I look forwards to seeing this initiative build, strengthen and grow the UK’s food system scientific leadership, inspiring others to engage and contribute through dissemination events.”
Jacinta George, Director Wellbeing technology Acceleration, Mondelēz International said: “This is a seminal moment in partnership between UK academia, Research Councils, the Knowledge Transfer Network and the food industry that I am delighted Mondelez has been a part of. We identified grand challenges together and through the facilitation of BBSRC and KTN have developed research programs to address which will help us all make progress faster. I am confident this will be a model for future collaborations.”
Representing smaller, significant industry players, Tori Green of Bradgate Bakery added: “As a business that designs, develops and manufactures product solutions, we recognise that we cannot address the challenges our industry faces alone. The Food Priming Partnership offers a unique opportunity for industry and academia to share insights, different perspectives and explore these challenges together. It will be exciting to see how each industry player turns this pre-competitive research into something that benefits not just the consumer, but the wider food community too, and where the UK is seen to pioneer food R&D that inspires the next generation of innovation across the global food community.”
Priming Food Partnerships projects
|Principal investigator||Research organisation||Title||Value||Industry partners|
|Professor Gary Frost||Imperial College London||Developing multiscale models of digestion to enable targeted product solutions for nutrition and metabolic health||£345,808||Nestle, Mondelez, PepsiCo, pladis|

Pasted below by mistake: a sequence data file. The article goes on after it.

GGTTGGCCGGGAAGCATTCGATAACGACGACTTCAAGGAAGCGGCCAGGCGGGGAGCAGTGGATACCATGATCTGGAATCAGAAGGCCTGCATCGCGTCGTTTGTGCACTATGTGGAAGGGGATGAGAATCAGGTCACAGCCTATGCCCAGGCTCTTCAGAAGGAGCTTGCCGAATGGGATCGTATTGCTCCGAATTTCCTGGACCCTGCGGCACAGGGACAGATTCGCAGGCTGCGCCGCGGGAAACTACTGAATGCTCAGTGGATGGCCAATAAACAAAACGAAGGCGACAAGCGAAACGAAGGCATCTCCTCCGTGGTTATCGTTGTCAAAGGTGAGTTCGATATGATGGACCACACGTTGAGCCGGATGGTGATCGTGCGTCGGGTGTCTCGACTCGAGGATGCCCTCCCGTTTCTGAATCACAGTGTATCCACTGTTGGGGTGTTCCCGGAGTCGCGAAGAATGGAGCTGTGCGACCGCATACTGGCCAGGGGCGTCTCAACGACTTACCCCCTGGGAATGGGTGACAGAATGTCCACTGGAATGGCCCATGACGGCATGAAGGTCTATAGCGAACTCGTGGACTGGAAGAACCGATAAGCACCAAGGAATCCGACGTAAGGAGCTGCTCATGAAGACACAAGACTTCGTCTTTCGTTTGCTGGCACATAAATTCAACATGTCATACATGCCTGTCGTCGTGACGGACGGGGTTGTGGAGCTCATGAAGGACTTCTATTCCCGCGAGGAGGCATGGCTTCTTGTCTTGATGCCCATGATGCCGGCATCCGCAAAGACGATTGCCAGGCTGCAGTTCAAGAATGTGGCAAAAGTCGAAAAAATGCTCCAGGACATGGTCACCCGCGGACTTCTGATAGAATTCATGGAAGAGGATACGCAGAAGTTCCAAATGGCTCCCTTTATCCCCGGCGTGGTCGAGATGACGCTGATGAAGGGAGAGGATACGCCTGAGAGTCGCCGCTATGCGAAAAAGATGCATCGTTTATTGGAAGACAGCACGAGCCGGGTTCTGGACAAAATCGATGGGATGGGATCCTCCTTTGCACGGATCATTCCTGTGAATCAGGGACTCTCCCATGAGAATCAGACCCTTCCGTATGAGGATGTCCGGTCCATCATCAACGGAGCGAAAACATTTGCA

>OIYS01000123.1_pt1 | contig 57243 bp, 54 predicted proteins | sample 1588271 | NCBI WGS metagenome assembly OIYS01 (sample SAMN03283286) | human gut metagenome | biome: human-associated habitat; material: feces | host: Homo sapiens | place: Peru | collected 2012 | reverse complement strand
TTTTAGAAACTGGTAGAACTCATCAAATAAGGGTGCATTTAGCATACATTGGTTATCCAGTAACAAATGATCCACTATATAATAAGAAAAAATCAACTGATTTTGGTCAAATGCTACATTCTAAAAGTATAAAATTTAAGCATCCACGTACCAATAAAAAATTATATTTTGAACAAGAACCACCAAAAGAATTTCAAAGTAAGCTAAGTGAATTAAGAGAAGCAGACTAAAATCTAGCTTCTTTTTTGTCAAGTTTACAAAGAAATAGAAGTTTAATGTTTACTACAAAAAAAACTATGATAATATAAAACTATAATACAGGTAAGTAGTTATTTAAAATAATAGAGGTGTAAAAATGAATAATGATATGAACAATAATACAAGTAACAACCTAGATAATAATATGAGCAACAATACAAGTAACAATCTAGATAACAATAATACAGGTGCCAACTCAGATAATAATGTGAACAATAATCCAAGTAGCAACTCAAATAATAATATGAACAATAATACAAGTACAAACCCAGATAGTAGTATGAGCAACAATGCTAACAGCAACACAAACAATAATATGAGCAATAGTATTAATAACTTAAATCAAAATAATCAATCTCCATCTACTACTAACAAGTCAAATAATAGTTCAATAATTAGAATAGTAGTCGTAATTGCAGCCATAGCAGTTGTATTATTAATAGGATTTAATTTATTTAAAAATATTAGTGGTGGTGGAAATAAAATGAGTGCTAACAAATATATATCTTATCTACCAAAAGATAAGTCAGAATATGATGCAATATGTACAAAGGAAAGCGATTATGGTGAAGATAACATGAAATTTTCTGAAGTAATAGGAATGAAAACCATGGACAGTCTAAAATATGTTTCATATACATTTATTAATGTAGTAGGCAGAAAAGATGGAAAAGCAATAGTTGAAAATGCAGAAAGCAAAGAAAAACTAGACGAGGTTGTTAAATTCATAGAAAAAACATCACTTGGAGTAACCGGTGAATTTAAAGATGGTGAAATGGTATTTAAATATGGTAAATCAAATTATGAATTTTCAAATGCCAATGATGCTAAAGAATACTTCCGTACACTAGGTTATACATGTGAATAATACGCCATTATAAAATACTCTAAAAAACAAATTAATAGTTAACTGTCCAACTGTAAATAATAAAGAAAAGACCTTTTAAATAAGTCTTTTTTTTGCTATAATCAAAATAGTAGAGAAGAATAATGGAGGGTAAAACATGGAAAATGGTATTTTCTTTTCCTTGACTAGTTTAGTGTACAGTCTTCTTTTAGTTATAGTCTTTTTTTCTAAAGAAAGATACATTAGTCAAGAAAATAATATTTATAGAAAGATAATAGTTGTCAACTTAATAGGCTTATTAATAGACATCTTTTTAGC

|Professor Emma Stevenson||Newcastle University||Protein for Life: Towards a Focused Dietary Framework for Healthy Ageing||£419,970||Campden BRI, Bradgate Bakery, Branston, Mondelez, Nestle, pladis, Premier Foods, Sainsbury’s|
|Dr Lisa Methven||University of Reading||The Mouth-Gut-Brain Model||£343,965||Unilever, Arla, Mars, Mondelez, Nestle, Pepsico, pladis, Premier Foods|
BBSRC invests in world-class bioscience research and training on behalf of the UK public. Our aim is to further scientific knowledge, to promote economic growth, wealth and job creation and to improve quality of life in the UK and beyond.
Funded by government, BBSRC invested £473 million in world-class bioscience, people and research infrastructure in 2015-16. We support research and training in universities and strategically funded institutes. BBSRC research and the people we fund are helping society to meet major challenges, including food security, green energy and healthier, longer lives. Our investments underpin important UK economic sectors, such as farming, food, industrial biotechnology and pharmaceuticals.
Tags: ageing nutrition health human health funding BBSRC press release